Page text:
If last week was all about value, then this week has been all about colour.
After a few months of consolidation I feel like I am in the middle of another period of development in my art practice. I’ve been aware over the last three months or so that I’ve not been as keen to go into the studio, the work hasn’t been flowing quite as easily and I’ve been feeling slightly dissatisfied with the paintings I have been making. Reflecting on this, it seems that I’ve not been that excited by what I have been making. It hasn’t felt that new, but more of a variation on a theme that began about a year ago. And I haven’t quite known how to change that.
So I have been thinking, and painting and getting feedback, and painting and thinking some more. And then I watched one of Nicholas Wilton’s short videos on Colour and something clicked. I already had knowledge and awareness of how to de-saturate colour to reduce it’s intensity. As we do this the colours adjacent will then be seen with greater contrast. But like many things that are part of ongoing learning and development we can come at something we think we already know and with a new context experience it differently. We can find a different perspective and discover something new or that we hadn’t quite grasped. Sometimes we experience a greater level of understanding and integration. So, the video was something of a light bulb moment as several things fell into place and I understood why I’d not been liking my work. I began to get some ideas about how to change it.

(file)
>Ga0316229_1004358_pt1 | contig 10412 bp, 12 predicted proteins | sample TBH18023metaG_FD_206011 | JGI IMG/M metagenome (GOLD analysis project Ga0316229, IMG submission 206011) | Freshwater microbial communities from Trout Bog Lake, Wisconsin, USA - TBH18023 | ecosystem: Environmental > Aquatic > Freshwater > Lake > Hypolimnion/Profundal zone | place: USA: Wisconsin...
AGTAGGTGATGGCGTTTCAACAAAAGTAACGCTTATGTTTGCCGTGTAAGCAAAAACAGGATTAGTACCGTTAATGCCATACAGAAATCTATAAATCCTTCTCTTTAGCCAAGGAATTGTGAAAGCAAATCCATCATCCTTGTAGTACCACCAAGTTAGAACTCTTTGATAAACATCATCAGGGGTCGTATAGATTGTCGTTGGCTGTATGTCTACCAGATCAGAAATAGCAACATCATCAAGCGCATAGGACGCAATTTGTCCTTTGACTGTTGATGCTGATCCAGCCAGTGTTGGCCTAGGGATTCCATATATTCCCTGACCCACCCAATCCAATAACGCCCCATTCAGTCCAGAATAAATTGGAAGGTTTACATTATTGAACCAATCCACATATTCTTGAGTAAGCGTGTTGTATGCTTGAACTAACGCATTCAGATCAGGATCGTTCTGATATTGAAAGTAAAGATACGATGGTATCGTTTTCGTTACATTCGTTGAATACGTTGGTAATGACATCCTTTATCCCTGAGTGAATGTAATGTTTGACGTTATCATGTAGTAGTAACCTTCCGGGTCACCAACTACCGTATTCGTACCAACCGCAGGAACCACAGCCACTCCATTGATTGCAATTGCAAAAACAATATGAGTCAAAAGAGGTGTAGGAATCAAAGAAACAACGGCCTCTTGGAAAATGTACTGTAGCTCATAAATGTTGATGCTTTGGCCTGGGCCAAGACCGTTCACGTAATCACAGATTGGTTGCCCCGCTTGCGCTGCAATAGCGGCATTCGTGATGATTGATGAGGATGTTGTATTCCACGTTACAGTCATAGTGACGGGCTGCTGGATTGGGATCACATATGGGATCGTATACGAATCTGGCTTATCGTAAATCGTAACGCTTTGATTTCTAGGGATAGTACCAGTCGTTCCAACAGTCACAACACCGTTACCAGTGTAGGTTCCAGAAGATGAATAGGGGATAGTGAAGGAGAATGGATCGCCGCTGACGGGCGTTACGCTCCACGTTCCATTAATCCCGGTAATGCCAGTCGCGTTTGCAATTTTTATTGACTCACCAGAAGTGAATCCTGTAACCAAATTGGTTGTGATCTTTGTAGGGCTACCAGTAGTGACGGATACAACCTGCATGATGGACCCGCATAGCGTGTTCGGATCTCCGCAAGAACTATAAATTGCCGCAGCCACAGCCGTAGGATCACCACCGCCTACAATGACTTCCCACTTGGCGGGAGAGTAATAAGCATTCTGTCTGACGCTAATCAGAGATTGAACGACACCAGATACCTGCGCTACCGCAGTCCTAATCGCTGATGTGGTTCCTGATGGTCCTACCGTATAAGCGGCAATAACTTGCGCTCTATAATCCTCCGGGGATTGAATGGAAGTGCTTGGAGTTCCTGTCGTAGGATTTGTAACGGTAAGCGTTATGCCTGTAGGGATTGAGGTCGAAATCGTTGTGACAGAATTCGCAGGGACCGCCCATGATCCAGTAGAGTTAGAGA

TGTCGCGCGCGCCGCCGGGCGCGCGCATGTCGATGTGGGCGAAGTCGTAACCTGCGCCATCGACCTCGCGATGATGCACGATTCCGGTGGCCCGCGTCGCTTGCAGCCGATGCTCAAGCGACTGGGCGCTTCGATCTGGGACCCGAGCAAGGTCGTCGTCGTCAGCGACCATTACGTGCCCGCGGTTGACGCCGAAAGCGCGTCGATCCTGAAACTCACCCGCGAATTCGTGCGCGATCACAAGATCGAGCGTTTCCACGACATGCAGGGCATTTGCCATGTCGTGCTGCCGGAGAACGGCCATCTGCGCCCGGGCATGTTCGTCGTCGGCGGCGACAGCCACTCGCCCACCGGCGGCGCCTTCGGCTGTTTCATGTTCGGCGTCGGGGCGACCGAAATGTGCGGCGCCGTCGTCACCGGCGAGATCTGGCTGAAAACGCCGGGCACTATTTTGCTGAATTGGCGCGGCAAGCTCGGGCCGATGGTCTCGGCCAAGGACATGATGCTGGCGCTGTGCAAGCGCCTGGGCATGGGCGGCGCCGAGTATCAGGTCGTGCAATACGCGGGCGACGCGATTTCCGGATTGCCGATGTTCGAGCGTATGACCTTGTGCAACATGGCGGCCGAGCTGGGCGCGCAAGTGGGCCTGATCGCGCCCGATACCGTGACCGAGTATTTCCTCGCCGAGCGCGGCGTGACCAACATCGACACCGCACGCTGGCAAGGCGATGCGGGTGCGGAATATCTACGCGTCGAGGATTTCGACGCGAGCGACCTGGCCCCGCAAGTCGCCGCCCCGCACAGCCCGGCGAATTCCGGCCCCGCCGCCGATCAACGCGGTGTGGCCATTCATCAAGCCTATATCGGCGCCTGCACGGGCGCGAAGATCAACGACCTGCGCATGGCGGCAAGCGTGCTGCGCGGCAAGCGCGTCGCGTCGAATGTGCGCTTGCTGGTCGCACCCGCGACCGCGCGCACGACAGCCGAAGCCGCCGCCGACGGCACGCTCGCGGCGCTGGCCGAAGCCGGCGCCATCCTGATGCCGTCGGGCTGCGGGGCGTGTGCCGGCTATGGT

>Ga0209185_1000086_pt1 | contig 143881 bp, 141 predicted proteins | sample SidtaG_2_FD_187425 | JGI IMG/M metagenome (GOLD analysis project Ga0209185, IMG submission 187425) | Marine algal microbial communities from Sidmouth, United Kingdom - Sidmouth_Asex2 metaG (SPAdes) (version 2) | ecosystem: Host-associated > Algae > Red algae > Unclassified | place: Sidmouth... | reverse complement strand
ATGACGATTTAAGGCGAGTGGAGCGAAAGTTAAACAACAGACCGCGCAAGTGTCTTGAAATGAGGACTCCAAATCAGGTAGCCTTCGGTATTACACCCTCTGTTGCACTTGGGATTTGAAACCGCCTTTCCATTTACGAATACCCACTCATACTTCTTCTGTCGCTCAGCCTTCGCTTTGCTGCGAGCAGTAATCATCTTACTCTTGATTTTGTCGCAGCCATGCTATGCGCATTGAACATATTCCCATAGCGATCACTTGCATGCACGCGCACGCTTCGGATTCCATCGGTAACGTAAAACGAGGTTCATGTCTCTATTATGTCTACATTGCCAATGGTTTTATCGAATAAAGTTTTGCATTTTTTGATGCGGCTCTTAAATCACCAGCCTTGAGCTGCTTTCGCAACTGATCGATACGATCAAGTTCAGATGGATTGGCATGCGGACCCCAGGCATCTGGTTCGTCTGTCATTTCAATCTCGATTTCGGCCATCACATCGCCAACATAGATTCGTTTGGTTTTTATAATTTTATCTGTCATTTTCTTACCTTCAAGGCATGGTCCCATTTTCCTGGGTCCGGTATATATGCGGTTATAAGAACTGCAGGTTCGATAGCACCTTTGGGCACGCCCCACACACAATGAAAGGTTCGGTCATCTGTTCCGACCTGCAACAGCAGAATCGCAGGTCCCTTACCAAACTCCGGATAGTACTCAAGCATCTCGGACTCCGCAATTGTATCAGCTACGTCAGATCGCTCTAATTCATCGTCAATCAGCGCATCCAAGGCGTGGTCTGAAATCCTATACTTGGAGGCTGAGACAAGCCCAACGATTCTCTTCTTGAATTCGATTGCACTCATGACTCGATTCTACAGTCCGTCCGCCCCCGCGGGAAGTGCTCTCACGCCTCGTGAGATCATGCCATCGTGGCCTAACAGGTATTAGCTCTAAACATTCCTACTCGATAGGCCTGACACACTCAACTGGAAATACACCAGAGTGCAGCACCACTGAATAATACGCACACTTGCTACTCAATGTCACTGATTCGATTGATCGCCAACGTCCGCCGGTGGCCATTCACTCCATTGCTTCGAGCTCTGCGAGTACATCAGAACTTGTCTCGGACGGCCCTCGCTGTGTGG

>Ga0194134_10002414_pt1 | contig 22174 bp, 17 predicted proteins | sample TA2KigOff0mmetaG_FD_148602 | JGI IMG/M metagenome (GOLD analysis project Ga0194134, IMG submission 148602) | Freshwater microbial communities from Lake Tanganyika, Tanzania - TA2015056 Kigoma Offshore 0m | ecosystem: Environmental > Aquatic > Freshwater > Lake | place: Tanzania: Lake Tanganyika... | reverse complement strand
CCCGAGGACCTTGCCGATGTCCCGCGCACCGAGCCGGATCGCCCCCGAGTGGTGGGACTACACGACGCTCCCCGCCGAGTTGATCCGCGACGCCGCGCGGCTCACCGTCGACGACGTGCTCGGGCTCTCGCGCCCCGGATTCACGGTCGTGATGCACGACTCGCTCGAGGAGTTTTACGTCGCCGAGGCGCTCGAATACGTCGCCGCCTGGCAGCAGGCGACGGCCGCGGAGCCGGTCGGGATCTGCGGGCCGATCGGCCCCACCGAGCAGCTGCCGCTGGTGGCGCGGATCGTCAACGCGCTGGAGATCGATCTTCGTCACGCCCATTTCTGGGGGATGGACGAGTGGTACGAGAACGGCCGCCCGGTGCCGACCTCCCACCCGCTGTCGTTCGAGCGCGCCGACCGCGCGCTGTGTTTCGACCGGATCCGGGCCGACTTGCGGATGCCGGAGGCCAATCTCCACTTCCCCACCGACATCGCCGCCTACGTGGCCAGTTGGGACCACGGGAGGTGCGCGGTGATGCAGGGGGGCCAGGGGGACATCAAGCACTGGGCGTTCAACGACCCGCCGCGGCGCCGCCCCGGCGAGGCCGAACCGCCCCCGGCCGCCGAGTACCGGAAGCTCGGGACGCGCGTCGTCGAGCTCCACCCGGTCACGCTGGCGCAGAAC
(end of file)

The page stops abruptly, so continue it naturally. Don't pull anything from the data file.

Working with Limited Palette
Firstly I had been working with limited palettes. Generally no more than three colours, with variations of light and dark.
I had also been wanting to bring in a sense of space and simplicity to the design of my work. But because the colours were so limited, the paintings were feeling too simple. As a result I was then using lots of texture to compensate and create more interest. Resulting in work that was beginning to feel the same or certainly very similar.
When I did use more colours, because I was working with paint that was only slightly de-saturated the work would feel garish. And rather than think to de-saturate the colour further, I would paint over it and go back to the limited palette. And round again.,
So, armed with a greater understanding I have playing with de-saturating colour and it has felt very different. I think I have a lot still to learn about how to do this, make it work effectively with how I paint. Design takes on a whole new set of exciting challenges. I definitely feel a sense of lightness and space that wasn’t so easy to attain before. And I am experimenting in new ways with new ideas.
Does this experience sound familiar to you? Have you found something in your art practice that you revisit and gain new understanding each time?
See some of my work at the Chatsworth Exhibition during January and February with Peak District Artisans.
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